Universität Wien FIND

080055 EX Kunst in Wien: Contemporary Public Sculpture (2018S)

Prüfungsimmanente Lehrveranstaltung


max. 20 Teilnehmer*innen
Sprache: Englisch


Termine (iCal) - nächster Termin ist mit N markiert

After the first three meetings, which take place in the classroom, we will meet - with several exceptions - at the regularly scheduled class time at sites outdoors. Locations and times will be discussed in the first meeting.

Dienstag 06.03. 14:30 - 16:00 Seminarraum 3 d. Inst. f. Kunstgeschichte UniCampus Hof 9 3F-EG-25
Dienstag 13.03. 14:30 - 16:00 Seminarraum 3 d. Inst. f. Kunstgeschichte UniCampus Hof 9 3F-EG-25
Dienstag 20.03. 14:30 - 16:00 Seminarraum 3 d. Inst. f. Kunstgeschichte UniCampus Hof 9 3F-EG-25


Ziele, Inhalte und Methode der Lehrveranstaltung

"The logic of sculpture, it would seem," writes Rosalind Krauss, "is inseparable from the logic of the monument. […] But the convention is not immutable and there came a time when the logic began to fail." At the turn of the 20th century and with increasing intensity after 1945, the once self-evident compatibility of sculpture and monument could no longer be taken for granted. Each began to trouble the other in productive and surprising ways. This excursion looks at the relationship between sculpture and monument on the basis of examples of contemporary public sculpture in Vienna. Together we will visit and engage works by Alfred Hrdlicka, Donald Judd, Franz West, Rachel Whiteread, and Lawrence Weiner, amongst others.

Throughout the course, weekly readings and on-site analyses will introduce students to the art historical stakes of the emergence of Minimalism, Conceptual Art, and Land Art, as well as related questions of site-specificity, materiality, (anti)figural representation, and temporality. We will trace the intersections of these art historical concerns with memory culture, which offers a rich perspective on the transformation of the form and role of commemorative "monuments" and memorials in public space after 1945, and after 1989. Students will choose a sculpture from the syllabus to study in detail, preparing a scholarly analysis of the work to present to the group, and write a final paper accompanied by a well-curated PowerPoint of images.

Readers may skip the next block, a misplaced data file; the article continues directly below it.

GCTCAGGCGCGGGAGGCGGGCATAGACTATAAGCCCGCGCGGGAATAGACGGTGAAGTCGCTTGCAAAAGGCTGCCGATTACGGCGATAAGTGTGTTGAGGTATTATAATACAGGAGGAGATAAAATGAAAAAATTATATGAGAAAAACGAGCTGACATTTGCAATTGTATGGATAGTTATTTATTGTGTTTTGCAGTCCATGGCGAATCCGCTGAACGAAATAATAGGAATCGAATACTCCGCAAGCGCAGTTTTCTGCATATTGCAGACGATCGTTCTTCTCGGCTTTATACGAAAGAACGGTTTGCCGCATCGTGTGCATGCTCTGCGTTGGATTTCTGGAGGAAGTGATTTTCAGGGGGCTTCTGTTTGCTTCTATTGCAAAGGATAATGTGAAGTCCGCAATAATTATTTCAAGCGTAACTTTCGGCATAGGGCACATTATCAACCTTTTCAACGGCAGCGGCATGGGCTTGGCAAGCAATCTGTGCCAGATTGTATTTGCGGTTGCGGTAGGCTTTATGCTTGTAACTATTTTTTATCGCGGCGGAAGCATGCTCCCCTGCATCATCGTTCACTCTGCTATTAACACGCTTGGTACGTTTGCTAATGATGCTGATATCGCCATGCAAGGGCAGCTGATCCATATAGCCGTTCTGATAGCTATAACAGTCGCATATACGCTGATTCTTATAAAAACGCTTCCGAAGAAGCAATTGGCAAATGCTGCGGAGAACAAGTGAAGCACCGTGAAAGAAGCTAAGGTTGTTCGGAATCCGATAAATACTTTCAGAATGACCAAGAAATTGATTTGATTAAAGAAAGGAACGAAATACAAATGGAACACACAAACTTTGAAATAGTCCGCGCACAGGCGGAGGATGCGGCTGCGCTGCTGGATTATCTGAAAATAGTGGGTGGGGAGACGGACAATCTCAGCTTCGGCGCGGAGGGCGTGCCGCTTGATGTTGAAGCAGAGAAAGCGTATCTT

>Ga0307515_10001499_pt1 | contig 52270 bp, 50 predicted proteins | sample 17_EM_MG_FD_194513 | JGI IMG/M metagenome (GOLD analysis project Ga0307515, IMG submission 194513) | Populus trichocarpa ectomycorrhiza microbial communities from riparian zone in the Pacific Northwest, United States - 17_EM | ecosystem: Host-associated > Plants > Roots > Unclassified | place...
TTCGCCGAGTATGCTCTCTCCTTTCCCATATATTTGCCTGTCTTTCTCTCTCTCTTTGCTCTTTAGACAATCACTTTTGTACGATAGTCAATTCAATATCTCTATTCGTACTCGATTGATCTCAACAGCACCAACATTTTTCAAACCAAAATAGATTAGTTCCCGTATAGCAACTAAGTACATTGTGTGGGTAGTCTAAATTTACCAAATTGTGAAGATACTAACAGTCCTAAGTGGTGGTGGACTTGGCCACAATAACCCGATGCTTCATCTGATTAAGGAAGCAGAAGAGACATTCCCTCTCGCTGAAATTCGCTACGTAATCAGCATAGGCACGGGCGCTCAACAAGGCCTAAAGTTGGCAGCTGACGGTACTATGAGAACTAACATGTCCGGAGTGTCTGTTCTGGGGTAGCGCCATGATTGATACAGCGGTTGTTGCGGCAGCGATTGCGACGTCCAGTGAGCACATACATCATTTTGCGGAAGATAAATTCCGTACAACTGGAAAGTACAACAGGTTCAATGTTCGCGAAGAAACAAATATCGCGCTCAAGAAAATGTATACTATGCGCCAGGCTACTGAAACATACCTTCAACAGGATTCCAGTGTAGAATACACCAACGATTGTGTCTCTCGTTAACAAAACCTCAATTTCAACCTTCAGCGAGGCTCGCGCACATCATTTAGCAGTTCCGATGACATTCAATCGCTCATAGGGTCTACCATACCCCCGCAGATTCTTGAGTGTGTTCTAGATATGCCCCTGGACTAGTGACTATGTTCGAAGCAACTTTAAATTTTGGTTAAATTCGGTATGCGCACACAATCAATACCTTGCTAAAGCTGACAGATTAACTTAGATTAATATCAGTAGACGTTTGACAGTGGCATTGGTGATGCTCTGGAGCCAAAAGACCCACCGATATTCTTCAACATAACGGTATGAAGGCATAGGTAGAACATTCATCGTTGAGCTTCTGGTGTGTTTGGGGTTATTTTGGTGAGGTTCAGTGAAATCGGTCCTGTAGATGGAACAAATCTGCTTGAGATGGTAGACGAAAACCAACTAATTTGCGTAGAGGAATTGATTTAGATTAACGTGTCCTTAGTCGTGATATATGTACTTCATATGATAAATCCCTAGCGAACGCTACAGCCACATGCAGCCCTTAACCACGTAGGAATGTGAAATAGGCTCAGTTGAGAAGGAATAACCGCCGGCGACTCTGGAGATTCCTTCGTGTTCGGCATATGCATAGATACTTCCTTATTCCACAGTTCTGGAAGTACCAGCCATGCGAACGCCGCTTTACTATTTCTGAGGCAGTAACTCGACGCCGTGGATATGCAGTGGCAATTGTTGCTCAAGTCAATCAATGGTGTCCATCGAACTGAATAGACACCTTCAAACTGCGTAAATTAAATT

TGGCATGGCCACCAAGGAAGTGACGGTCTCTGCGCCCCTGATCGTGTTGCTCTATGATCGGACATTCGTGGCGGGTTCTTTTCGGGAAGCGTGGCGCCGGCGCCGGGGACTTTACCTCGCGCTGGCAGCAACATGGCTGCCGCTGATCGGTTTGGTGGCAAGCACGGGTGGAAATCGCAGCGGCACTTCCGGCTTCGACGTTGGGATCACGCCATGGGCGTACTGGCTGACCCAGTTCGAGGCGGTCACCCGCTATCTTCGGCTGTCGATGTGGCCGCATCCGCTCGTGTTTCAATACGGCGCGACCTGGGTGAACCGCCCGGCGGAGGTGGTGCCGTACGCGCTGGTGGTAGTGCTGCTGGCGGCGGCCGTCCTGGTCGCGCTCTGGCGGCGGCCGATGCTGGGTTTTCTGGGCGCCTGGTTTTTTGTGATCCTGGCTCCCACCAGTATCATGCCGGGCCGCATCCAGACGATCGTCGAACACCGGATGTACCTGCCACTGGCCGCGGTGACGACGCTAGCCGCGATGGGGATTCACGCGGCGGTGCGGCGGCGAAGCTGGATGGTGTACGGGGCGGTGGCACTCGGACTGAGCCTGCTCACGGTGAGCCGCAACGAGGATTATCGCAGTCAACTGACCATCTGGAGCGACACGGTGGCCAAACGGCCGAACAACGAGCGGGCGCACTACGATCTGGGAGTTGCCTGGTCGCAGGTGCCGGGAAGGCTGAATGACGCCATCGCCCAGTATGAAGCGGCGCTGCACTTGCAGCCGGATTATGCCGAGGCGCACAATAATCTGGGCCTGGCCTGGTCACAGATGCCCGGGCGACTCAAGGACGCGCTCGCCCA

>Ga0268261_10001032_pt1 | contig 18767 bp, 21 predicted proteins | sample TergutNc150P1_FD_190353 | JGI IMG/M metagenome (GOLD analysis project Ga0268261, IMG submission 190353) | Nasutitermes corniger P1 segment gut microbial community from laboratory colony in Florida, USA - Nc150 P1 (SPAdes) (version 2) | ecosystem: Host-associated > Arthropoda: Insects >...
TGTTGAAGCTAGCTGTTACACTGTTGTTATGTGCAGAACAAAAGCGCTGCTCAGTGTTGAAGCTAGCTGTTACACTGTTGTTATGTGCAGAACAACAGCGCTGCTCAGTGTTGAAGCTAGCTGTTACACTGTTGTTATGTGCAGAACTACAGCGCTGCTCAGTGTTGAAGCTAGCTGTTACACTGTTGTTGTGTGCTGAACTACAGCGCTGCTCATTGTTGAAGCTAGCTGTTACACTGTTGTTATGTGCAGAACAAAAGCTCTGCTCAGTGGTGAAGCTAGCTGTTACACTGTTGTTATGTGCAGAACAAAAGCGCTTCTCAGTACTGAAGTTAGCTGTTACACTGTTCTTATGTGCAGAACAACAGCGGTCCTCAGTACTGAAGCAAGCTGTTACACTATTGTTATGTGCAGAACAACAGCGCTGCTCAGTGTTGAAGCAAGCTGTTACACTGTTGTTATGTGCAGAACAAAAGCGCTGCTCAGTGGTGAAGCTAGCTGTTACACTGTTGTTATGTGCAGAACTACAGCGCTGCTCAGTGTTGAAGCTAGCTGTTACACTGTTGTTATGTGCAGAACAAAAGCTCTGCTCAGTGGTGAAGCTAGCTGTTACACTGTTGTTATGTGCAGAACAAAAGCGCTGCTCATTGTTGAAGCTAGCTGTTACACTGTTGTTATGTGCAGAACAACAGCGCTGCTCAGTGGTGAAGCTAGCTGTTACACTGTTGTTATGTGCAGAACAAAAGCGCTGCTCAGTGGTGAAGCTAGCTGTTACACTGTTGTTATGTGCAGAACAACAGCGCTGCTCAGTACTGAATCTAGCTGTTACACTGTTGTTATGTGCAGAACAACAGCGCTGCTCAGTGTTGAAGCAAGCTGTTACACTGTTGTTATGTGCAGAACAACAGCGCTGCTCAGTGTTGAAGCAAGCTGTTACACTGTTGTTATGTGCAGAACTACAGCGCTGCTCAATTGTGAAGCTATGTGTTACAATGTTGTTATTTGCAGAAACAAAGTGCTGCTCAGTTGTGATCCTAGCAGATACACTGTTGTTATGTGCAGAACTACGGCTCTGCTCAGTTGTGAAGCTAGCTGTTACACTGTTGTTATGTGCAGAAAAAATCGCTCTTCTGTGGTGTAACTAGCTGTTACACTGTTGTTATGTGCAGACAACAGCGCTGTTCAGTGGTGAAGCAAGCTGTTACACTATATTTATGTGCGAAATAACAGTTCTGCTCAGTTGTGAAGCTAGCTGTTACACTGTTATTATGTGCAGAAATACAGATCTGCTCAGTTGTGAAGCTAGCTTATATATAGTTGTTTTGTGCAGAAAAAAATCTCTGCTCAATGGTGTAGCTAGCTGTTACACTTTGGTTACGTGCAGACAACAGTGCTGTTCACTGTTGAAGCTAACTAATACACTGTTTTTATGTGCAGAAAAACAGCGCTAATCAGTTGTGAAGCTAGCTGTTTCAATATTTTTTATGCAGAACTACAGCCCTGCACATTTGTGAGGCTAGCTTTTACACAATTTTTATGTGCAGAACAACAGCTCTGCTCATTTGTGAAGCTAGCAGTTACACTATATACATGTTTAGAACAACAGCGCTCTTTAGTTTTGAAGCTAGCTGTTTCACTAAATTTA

The first three meetings will take place in the classroom in order to begin to read and discuss key texts dealing with positions in sculpture and theories of memory and the public after 1945. These discussion-based meetings will allow us to develop a shared vocabulary to continue to explore on our excursions. After the March break, our meetings will take place outdoors in situ.

The course will be held in English and provide the opportunity for students to expand and develop skills in written and spoken expression. Using a foreign language is always an extra challenge and students should not feel discouraged from taking the class for lack of confidence. Students may also choose to prepare written assignments in German.

N.B. Please bear in mind that the majority of our meetings take place outdoors, regardless of weather, and prepare accordingly. Please contact me by email with any questions about accessibility.

Course Aims:

Introduction to contemporary art historical debates on post-war sculpture, public sculpture, monuments and memorials, as well as memory culture.

Students will leave this course with the resources to articulate and write provocative art historical interpretations, rooted in attentive descriptions of artworks with reference to scholarly accounts of context.

Above all, the course is about enriching our appreciation of the role of art in our everyday lives.

Art der Leistungskontrolle und erlaubte Hilfsmittel

Attendance (20%): This course is discussion-based and will regularly involve looking at artworks firsthand: attendance and participation are therefore essential. Students may miss two classes unexcused. Habitual lateness will count as an absence.

Participation (20%): Careful preparation of the assigned readings and readiness to engage with your peers in class; submission of seven (7) short written reflections via Moodle, in English or German, on the weekly readings and/or the artworks addressed therein as basis for discussion.

Presentation on site (25%): Each student will present an analysis of a sculpture on site.

Final Paper and PowerPoint (35%): 8-10 pages, accompanied by an annotated selection of images.

The lingua franca of the course is English. Students may produce written assignments in German if they choose.

Mindestanforderungen und Beurteilungsmaßstab

Regular attendance, active participation, and punctual completion of assignments according to scholarly standards.




All required readings will be made available as PDFs on the online Learning-Platform Moodle. Please bring hard-copies to class.

Additionally, key sources related to many of the sculptures directly under discussion will be available in course reserves in the University Library of the Department of Art History.

Zuordnung im Vorlesungsverzeichnis

Letzte Änderung: Fr 31.08.2018 08:42